As a characteristic feature of the fourth embodiment, an A/D conversion circuit unit is prepared for each column. FIG. 6 is a block diagram of an equivalent circuit having a charge detection circuit and sequential-comparison-type A/D conversion circuit unit. A D/A converter receives DA output range switching information used to switch the range of the ramp-shaped reference voltage.

Referring to FIG. 6, the circuit comprises a vertical CCD 2, a transfer gate 42 for transferring signal charges from the vertical CCD 2 to the gate of an FD-Amp (floating diffusion amplifier) 43, a selection transistor 44, a reset transistor 45, a current supply transistor 46 for storing, as a voltage, the output current from the FD-Amp 43 by a switch 47 and storage capacitor 48 and outputting the voltage while converting it into a current, a comparator 51 for detecting the difference between the output current from the current supply transistor 46 and the output current from the FD-Amp 43 through the selection transistor 44, a counter 50 for counting the output from the comparator 51, and a D/A converter 49 for outputting a voltage to the source (main electrode) terminal of the FD-Amp 43 in accordance with a digital signal output from the counter 50. The D/A converter 49 receives DA output range switching information to switch the range of the ramp-shaped reference voltage to be output from the D/A converter 49 such that the pixel signal has an optimum value within the A/D input voltage range.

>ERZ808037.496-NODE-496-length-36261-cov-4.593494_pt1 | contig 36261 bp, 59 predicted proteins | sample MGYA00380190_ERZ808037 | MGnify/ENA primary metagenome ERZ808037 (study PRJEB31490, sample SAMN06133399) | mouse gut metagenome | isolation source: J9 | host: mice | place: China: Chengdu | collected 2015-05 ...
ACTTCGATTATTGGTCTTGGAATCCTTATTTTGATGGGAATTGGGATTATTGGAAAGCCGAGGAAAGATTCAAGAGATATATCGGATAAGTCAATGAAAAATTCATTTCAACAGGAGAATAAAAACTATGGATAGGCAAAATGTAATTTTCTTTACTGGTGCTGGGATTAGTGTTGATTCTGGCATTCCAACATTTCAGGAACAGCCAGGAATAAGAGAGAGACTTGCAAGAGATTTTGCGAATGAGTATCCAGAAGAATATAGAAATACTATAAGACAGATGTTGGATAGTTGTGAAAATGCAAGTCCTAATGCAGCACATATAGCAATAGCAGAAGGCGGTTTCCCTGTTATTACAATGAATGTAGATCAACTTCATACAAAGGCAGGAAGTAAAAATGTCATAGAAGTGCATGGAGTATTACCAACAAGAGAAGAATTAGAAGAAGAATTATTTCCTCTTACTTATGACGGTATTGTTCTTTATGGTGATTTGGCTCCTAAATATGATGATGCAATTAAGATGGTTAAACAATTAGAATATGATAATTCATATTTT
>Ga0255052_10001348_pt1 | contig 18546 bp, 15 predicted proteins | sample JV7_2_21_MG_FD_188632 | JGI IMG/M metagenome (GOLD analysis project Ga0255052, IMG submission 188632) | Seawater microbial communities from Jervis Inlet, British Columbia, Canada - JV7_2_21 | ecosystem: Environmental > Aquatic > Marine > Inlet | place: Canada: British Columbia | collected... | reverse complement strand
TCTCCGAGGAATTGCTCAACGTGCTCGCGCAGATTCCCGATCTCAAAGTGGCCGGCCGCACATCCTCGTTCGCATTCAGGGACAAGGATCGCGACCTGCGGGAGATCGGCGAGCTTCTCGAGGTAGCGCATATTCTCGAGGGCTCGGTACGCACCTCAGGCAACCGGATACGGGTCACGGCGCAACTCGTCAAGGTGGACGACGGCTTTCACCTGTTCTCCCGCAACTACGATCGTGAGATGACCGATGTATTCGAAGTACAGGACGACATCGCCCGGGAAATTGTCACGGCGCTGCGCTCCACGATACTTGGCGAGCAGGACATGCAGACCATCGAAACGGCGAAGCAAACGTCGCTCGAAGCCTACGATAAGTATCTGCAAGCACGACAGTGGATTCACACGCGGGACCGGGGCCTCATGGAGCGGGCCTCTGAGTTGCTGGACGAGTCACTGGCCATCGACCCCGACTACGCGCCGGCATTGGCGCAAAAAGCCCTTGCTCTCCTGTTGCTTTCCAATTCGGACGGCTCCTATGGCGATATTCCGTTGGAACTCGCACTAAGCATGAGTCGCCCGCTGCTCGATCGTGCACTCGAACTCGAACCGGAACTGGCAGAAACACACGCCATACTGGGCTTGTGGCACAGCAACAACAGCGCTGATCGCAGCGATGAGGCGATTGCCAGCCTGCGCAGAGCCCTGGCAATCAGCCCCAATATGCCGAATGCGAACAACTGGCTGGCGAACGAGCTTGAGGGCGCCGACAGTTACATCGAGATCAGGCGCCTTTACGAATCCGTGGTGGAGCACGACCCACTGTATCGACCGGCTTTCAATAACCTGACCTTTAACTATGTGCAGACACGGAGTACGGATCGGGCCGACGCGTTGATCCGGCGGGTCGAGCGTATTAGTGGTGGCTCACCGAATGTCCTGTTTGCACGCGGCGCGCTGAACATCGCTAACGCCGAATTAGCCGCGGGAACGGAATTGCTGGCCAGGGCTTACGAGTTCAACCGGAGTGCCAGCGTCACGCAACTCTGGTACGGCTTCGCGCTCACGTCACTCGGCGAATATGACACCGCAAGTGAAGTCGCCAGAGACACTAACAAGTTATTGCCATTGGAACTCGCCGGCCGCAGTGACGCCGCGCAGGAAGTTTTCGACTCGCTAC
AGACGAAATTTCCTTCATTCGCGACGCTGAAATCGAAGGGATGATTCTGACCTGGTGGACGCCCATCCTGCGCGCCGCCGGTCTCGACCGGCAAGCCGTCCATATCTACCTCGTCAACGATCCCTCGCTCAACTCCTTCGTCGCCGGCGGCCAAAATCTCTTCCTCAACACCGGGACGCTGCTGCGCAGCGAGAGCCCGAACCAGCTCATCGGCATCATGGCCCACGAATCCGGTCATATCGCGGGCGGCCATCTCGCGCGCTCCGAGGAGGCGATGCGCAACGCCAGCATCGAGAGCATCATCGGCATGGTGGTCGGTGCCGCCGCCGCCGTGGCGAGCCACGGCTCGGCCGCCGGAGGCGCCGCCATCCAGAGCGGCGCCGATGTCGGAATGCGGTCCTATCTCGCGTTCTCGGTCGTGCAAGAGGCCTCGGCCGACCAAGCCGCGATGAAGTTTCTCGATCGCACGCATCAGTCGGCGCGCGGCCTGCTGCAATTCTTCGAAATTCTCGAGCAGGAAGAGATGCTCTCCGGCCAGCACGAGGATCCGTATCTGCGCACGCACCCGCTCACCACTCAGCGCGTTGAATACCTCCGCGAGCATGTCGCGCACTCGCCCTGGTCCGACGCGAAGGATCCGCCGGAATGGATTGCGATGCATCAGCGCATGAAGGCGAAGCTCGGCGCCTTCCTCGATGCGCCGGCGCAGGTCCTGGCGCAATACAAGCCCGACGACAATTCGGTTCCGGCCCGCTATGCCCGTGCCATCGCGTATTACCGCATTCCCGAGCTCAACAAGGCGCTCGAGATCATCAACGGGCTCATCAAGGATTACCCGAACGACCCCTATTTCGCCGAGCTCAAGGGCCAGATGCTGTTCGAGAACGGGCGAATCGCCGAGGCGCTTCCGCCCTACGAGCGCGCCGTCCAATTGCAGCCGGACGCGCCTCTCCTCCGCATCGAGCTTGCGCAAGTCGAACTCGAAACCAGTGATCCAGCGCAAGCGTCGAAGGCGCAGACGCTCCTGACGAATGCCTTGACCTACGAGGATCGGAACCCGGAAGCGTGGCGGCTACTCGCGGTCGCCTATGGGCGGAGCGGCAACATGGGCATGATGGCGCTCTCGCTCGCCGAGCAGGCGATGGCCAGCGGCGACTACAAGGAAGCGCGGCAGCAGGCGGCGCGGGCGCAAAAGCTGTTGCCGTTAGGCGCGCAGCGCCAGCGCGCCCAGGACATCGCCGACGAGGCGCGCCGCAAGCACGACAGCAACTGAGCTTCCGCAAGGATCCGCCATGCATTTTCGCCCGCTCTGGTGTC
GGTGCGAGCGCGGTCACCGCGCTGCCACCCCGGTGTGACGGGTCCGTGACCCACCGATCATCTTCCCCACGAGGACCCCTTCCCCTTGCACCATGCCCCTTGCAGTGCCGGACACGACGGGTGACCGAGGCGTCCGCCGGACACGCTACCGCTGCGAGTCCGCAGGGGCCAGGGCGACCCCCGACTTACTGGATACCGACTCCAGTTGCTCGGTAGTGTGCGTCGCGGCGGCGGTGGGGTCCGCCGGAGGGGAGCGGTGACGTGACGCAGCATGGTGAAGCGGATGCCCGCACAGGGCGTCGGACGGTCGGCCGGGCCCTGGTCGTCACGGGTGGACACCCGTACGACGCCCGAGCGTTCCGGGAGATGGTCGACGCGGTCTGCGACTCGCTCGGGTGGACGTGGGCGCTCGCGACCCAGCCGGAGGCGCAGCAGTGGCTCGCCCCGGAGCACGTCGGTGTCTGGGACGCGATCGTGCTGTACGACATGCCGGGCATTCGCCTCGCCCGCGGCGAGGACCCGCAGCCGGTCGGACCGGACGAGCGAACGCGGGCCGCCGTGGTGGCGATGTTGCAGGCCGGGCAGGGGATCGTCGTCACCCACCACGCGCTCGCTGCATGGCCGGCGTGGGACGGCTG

A method of obtaining a signal voltage by signal charges from the vertical CCD after the FD-Amp is reset in the above arrangement will be described as an example with reference to the timing chart shown in FIG. 7. The description below will be made while assuming that the transistors 42, 43, 44, and 45 shown in FIG. 6 are PMOS transistors, and the transistor 46 is an NMOS transistor. The D/A converter 49 is set to output a high potential (VHD). Assume that the counter 50 is reset and no count operation is being performed. A signal φC is set to “L” level (pulse 201) to turn on the reset transistor 45 to reset the gate terminal of the FD-Amp 43 to a predetermined potential. Simultaneously, a signal φX is set to “L” level (pulse 202) to turn on the selection transistor 44 and also turn on the switch 47. The output current from the FD-Amp 43 at the time of reset is stored in the storage capacitor 48 as a gate voltage generated when the gate and drain of the transistor 46 short-circuit (the comparison reference voltage is stored). After that, the transistors 45 and 44 and switch 47 are turned off, and a signal φT is set to “L” level (pulse 203) to turn on the transfer gate 42 to transfer signal charges from the vertical CCD to the gate terminal of the FD-Amp 43. If the gate potential at this time is lower than that at the time of reset, the output current from the FD-Amp 43 has a larger value than at the time of reset. The transistor 46 receives the voltage from the storage capacitor 48 and outputs the current when the FD-Amp 43 is reset. When the signal φX is set to “L” level (pulse 204) to turn on the transistor 44 again, the input potential of the comparator 51 rises to a high potential (VH). After that, the counter 50 is operated, and its digital output is amplified. The output voltage from the D/A converter 49 that receives the output from the counter 50 gradually decreases (assume that the D/A converter 49 generates a negative analog output voltage with respect to the digital input signal). At certain time, the output current from the FD-Amp 43 becomes equal to that from the transistor 46, and the input voltage to the comparator 51 abruptly decreases. Upon detecting that change, the count operation of the counter 50 is stopped.